Reclamation's Commissioner Michael Connor presented Superior Service Awards to two Technical Service Center managers on September 7, 2011, at the Reclamation Managers’ Conference in Henderson, Nevada.
Karen Knight, Chief of the TSC’s Geotechnical Services Division, was honored for her “outstanding technical and managerial contributions to the geotechnical engineering, dam safety, and general technical capabilities of the Bureau of Reclamation.” Her citation mentions her leadership and oversight of a wide variety of dam safety projects ranging from Folsom to Red Willow to Scoggins Dams, her contributions to the Managing for Excellence effort and subsequent Coordination Oversight Group, and her work on strategic initiatives to develop mentoring and mid-career technical development programs, among many other accomplishments.
Christi Young, Manager of the TSC’s Client Support and Technical Presentations Office, was recognized for “her significant technical and managerial contributions, related to hydraulic engineering and the efficient business operations of the Bureau of Reclamation.” The accomplishments specifically mentioned in her citation include her effective team leadership and key project management services to a variety of studies of the Rio Grande, her service as the TSC’s primary liaison with the Human Resources Office in support of the TSC’s succession planning efforts, her role in establishing recruiting strategies and specific recruiting activities that have yielded numerous highly qualified new hires, and her representation of the TSC on numerous interoffice teams.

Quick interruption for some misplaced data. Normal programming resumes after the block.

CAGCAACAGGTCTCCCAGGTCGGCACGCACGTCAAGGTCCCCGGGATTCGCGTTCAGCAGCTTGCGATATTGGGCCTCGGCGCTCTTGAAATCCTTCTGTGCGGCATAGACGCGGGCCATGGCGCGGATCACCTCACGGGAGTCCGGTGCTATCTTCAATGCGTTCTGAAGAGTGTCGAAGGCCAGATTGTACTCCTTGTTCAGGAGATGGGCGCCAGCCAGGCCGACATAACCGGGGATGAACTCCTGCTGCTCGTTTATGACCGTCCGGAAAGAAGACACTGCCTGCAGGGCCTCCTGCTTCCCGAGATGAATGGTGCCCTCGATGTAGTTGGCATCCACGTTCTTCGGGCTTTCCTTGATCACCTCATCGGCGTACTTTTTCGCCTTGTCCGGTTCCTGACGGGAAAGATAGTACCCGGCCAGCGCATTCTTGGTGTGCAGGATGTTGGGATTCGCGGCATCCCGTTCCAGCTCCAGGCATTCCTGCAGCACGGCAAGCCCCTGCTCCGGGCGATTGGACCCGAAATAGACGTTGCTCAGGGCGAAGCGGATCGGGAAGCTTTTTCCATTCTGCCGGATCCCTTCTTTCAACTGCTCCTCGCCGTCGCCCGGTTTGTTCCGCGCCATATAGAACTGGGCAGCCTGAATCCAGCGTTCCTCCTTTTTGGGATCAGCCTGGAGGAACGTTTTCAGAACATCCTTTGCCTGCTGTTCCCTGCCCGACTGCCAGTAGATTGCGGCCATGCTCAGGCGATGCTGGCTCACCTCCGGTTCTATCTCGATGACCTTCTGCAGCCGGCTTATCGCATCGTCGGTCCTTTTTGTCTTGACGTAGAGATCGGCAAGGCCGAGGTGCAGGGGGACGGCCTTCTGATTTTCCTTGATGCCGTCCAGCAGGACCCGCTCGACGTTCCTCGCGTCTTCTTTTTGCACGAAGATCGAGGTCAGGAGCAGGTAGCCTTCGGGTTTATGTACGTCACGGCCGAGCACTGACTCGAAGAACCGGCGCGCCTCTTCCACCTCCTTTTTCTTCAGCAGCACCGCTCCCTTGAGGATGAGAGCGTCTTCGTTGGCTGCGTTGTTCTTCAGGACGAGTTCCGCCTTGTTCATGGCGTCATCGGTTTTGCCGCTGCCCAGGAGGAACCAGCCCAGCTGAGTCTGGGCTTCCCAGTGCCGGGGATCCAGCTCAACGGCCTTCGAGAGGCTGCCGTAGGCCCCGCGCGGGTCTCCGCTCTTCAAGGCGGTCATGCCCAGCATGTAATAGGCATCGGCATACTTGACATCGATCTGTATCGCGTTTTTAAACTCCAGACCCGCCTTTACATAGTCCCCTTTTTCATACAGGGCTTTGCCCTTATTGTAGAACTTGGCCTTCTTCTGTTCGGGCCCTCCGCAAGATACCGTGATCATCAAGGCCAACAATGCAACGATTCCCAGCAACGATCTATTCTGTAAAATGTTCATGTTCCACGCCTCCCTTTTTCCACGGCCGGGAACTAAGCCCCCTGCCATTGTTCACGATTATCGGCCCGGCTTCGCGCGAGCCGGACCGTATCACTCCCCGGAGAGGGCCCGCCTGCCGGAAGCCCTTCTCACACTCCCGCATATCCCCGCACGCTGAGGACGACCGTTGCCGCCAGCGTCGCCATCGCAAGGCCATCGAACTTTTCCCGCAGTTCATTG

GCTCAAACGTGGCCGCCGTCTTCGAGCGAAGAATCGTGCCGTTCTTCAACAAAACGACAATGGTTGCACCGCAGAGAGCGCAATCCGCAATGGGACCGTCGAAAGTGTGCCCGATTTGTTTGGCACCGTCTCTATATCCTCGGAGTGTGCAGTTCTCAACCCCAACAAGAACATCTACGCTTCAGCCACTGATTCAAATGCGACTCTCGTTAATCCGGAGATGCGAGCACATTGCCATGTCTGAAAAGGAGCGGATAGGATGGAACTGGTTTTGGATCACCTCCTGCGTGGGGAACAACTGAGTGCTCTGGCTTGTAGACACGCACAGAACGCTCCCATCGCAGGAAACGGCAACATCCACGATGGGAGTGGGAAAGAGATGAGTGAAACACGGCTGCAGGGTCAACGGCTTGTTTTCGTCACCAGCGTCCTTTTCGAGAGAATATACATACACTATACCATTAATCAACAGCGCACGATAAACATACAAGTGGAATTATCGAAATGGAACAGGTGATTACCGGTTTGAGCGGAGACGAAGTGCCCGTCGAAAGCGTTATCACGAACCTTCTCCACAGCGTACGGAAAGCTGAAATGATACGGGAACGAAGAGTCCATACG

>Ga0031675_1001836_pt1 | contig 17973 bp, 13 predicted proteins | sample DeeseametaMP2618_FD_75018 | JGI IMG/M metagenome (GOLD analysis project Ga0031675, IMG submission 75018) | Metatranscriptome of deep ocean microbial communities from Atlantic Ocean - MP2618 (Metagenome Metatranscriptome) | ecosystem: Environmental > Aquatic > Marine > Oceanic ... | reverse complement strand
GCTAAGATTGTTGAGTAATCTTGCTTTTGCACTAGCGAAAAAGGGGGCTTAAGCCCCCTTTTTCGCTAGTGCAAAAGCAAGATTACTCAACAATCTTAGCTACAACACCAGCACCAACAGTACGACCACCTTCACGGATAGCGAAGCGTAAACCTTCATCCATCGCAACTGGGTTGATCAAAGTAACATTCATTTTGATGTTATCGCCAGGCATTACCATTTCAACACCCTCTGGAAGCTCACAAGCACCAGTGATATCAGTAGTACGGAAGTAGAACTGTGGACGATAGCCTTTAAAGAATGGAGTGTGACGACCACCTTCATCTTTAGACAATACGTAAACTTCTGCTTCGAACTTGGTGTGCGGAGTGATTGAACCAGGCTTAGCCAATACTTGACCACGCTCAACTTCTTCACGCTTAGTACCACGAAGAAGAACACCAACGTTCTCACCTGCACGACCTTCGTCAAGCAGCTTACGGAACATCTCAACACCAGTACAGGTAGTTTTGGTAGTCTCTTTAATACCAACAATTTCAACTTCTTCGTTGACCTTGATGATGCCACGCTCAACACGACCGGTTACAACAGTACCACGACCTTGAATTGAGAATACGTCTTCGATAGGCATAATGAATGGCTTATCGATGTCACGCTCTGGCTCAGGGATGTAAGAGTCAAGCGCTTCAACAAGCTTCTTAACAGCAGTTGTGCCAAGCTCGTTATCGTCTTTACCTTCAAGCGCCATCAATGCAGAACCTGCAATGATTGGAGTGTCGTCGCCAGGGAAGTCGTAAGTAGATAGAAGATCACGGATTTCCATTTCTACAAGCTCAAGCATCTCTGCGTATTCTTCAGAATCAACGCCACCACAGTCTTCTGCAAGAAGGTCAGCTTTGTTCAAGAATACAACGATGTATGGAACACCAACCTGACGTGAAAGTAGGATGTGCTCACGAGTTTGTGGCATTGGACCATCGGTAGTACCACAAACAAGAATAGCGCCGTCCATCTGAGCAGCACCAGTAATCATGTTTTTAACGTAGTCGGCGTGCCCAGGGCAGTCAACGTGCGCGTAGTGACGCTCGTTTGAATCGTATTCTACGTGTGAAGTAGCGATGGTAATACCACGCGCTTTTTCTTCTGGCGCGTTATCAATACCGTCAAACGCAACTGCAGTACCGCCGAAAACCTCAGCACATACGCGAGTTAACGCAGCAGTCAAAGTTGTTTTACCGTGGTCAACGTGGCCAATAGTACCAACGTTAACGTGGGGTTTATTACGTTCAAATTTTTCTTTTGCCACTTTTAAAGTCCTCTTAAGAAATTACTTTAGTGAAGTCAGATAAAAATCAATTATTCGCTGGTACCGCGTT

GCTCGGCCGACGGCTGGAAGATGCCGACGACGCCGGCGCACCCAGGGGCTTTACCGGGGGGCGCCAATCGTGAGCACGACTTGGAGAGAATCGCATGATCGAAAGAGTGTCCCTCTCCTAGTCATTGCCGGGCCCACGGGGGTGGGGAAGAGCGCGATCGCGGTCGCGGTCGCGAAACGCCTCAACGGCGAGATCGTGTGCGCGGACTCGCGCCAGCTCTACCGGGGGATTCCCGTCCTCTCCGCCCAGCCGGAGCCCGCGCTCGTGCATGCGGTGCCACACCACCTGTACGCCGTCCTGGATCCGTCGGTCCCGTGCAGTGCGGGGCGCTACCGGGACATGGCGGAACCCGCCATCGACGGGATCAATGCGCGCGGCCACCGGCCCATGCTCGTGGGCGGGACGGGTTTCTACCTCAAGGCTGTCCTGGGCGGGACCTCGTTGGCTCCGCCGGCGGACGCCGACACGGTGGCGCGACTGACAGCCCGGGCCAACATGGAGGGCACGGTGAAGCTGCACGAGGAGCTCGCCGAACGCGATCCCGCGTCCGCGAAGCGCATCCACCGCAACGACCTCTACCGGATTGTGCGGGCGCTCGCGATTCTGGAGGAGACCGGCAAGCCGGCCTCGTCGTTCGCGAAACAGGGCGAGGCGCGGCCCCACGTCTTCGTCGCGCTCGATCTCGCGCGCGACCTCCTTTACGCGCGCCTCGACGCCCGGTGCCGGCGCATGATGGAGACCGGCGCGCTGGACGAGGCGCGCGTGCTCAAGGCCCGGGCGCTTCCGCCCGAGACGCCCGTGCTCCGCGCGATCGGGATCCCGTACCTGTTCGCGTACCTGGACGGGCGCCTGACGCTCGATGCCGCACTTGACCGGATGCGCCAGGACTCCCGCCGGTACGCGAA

On June 13, 2011, Jeffrey Farrar of the Engineering Geology Group received the Woodland Shockley Memorial Award at the American Society for Testing and Materials (ASTM) meeting of committee D18 on Soil & Rock.
The Shockley Award is the highest award given by the committee and is granted to a person of recognized eminence. The award grants an honorary membership in committee, and the recipient’s name is inscribed on a special plaque mounted at ASTM headquarters.
Jeff has been a member for many years and has served six terms as the chair of various subcommittees, including those on Sampling and Related Field Testing, Groundwater and Vadose Zone Investigations, and Education and Training, and he currently chairs the Construction Control Testing subcommittee. Jeff also served on the executive subcommittee. He has received five standard development awards, five special service awards, and the Ivan Johnson Achievement Award.
Jeff’s colleague, Jack Touseull, Geotechnical Services Group, previously received this same award. With Reclamation’s support, Jack and Jeff have done an excellent job on this committee and performed extensive technology transfer activities with their experience from authoring the Earth and Rock Manuals.
Yuliana Porras, Water Treatment Engineering Research Team, received the “Professional Member of the Year” for her dedication and hard work. She has been an outstanding professional member for the Society of Hispanic Professional Engineers in Region 3 from fiscal year 2010-2011. She has exceeded the expectations as a member and as a leader. Yuliana is a very active member with the Colorado Chapter and has accomplished many things. She was a major component in the planning of the 2010-2011 Regional Leadership Development Conference (RLDC), which was the most successful RLDC in Region 3 history.
Katie Bartojay is Reclamation Engineer of the Year
Reclamation Commissioner Michael Connor has congratulated Katie Bartojay of the Technical Service Center on being named the Reclamation Engineer of the Year. Her award was presented to her by Deputy Assistant Secretary for Water and Science John Tubbs on Feb. 24, 2011.
Katie is a civil engineer in the TSC's Materials and Engineering Laboratory, where she manages large-scale laboratory investigations for mass concrete mixtures and field investigations of deteriorating concrete. She also participates on many other design teams for Reclamation and has published several professional papers. She provides technical advice throughout Reclamation to resolve concrete construction problems and to assist in creating project specifications for a wide variety of concrete features.